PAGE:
Though we have Christ’s message and example, we still find it difficult to repeat after him and to follow in his footsteps on a daily basis.  Instead, we have reduced discipleship to one hour increments on Sunday mornings.  We take up our cross and leave it stuck between the pages of our hymnal or pew Bible.  We come to church to do Christian things and then leave to return to “the real world.”

And the church is not a Christian hideout.  It is not a place where we go to be a Christian.  Because Christianity is not practiced in a building– but in our bodies.  Our faith must be embodied, expressed and experienced by others.

Somehow discipleship is viewed as disconnected from reality and our daily life.  The warning has been heeded as we can be “so heavenly- minded that we are no earthly good.”  But, could the warning be reversed now?  There seems to be no need to take the sermon home with us.  Surely, there will be no follow up call to ensure that we followed through and there’s no official homework assignments after Sunday School.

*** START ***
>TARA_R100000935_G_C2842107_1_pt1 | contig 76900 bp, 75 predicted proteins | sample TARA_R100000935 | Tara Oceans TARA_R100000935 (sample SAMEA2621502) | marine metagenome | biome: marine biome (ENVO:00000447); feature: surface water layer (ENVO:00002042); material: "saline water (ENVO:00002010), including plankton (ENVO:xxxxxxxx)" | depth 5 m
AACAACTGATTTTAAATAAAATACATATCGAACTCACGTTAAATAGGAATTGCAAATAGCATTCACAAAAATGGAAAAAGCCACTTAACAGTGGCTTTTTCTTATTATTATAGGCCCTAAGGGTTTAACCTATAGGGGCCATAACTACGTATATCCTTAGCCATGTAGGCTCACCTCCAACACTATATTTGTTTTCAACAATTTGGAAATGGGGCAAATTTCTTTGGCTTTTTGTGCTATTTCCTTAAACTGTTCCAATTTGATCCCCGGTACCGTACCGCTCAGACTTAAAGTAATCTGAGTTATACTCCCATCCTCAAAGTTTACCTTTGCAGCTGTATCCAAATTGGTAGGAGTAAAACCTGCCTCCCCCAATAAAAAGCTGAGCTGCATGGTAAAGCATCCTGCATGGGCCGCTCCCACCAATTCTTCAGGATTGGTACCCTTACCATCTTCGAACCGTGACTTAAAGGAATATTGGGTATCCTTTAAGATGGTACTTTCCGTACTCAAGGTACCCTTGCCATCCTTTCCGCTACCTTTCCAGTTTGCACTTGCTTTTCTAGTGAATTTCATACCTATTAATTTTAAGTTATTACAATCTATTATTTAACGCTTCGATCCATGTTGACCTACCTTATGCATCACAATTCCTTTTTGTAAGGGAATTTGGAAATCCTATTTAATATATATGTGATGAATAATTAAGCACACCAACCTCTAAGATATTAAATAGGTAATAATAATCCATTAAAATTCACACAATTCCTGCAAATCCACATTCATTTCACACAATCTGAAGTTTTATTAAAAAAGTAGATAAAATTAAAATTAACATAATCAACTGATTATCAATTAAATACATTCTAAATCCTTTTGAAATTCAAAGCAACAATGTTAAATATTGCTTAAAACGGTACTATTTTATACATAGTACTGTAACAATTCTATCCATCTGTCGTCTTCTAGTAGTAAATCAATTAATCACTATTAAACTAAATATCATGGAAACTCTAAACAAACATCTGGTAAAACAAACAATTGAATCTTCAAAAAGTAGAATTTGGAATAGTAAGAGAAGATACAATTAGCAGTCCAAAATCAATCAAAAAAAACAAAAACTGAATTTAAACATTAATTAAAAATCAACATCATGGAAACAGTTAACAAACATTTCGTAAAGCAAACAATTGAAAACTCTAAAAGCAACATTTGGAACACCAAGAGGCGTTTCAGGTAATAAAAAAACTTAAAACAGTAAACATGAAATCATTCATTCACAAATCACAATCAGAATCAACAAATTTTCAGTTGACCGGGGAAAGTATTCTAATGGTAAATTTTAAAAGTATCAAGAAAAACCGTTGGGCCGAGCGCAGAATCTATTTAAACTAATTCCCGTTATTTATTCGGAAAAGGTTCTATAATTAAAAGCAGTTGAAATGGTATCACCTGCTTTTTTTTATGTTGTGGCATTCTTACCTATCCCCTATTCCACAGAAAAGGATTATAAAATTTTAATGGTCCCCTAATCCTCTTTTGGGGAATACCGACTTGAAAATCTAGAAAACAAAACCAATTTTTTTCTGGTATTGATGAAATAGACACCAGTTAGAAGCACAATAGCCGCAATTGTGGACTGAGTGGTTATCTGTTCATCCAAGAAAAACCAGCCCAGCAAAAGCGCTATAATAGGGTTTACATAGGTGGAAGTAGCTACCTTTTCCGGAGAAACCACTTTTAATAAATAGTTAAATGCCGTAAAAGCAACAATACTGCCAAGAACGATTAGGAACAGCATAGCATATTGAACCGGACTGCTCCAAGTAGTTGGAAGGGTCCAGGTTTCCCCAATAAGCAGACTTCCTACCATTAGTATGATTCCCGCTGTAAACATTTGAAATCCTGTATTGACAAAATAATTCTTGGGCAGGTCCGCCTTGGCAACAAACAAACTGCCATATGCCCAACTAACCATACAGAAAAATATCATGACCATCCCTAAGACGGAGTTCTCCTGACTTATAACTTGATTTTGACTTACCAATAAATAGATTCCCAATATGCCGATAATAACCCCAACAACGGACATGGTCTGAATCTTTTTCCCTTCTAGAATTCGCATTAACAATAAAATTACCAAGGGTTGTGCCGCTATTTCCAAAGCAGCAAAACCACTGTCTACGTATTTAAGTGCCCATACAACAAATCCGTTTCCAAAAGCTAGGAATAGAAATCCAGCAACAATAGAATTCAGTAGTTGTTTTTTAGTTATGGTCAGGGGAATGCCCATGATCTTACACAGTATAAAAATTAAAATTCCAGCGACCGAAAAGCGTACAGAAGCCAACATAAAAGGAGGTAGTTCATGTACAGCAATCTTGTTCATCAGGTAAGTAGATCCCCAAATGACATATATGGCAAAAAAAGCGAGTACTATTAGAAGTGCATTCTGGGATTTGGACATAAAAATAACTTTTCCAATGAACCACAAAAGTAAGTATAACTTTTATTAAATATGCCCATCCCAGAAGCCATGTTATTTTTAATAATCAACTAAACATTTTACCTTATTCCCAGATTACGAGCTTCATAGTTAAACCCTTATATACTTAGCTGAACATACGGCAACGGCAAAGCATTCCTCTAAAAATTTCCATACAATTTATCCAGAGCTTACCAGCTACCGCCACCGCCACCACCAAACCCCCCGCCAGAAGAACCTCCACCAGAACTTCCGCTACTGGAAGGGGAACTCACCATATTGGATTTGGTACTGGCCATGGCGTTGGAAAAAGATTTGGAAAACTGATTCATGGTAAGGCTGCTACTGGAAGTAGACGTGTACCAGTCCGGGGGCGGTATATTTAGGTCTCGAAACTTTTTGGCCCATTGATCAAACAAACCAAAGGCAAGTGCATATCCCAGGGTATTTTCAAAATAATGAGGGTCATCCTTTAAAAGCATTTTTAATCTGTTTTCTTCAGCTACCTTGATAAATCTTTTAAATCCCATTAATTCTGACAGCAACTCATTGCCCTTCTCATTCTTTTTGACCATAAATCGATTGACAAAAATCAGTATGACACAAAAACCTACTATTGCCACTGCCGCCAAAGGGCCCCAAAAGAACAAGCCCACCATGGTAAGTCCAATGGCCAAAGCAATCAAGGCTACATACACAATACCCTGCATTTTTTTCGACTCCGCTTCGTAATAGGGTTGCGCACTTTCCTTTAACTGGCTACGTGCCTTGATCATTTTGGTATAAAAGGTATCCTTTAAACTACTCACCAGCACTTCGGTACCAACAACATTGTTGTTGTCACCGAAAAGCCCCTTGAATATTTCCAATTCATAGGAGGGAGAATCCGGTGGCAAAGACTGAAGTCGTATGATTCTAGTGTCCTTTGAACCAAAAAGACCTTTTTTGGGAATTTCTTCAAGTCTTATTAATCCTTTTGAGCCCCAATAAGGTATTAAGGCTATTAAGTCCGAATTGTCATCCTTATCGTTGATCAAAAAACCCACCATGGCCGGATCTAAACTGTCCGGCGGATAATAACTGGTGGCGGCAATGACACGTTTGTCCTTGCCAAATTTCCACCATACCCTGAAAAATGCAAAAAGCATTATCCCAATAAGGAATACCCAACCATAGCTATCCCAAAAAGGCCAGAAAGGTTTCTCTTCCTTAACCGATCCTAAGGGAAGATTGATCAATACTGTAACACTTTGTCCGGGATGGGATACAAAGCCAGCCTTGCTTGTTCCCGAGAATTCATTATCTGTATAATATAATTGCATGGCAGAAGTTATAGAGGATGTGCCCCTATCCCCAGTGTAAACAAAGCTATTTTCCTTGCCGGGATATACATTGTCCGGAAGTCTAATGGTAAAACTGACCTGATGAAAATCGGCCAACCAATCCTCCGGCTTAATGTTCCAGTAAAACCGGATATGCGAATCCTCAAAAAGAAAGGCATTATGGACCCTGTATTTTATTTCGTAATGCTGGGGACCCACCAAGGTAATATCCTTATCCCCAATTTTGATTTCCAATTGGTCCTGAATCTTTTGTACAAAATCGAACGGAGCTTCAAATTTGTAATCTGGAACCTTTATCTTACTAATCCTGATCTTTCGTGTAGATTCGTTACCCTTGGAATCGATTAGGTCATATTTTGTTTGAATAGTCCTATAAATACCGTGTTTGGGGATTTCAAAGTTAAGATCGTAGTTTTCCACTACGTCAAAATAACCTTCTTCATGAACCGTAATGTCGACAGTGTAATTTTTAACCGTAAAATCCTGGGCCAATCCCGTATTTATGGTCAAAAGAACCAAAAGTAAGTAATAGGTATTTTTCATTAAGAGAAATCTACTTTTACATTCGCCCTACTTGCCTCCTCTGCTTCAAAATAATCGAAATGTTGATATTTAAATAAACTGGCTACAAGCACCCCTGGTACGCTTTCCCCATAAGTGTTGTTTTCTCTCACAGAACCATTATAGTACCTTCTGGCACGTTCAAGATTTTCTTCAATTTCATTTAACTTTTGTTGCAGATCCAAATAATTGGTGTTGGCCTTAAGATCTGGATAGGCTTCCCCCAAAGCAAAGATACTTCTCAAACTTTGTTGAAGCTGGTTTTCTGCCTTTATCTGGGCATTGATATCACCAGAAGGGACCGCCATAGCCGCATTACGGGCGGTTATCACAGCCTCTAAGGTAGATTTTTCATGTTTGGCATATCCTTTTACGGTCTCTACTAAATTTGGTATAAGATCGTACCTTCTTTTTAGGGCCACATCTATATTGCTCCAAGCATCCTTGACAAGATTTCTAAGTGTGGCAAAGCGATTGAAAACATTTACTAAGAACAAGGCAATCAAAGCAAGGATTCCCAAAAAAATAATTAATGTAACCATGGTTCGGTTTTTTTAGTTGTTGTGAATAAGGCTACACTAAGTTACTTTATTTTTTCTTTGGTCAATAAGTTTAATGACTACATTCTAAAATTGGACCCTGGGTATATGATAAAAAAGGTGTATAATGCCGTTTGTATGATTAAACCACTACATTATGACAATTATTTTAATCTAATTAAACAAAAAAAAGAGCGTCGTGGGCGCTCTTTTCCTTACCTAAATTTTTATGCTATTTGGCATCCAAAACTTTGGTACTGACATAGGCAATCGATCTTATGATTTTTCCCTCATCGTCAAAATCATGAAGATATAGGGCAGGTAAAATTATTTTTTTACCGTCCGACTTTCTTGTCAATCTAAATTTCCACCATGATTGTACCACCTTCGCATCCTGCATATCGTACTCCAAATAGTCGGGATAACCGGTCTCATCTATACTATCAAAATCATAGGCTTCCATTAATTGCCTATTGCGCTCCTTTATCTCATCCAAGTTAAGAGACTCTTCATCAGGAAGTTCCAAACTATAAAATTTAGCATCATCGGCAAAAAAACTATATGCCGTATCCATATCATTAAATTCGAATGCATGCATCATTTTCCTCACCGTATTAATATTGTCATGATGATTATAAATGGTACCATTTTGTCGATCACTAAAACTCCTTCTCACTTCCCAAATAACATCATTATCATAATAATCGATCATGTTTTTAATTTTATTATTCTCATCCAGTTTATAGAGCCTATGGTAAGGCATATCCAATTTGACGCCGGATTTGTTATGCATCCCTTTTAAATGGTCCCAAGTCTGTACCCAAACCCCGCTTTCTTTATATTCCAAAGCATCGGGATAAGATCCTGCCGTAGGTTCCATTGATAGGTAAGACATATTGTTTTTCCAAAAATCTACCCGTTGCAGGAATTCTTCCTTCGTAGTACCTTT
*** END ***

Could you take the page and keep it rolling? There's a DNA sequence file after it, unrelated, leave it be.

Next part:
But, what do we do with Jesus after church?  Because we can’t just leave him in the sanctuary.  What is he supposed to do all week inside the building?  No, he should go home with us.  He doesn’t require much and needs no sold out crowd.  He’ll show up for two or three people (Matthew 18.20).  He is content to spend time with us around the dinner table.

I mean, what kind of Christians would we be if we didn’t invite Jesus over for dinner or better still, ask him to move in with us and to share in our lives?  How do we separate our lives from our love for him?  He’s family.  And so are the people that we share a pew with.  How do we go home after church on Sunday and have no desire to see them during the week?  How do Christians have church friends?  We don’t.  We are a church family.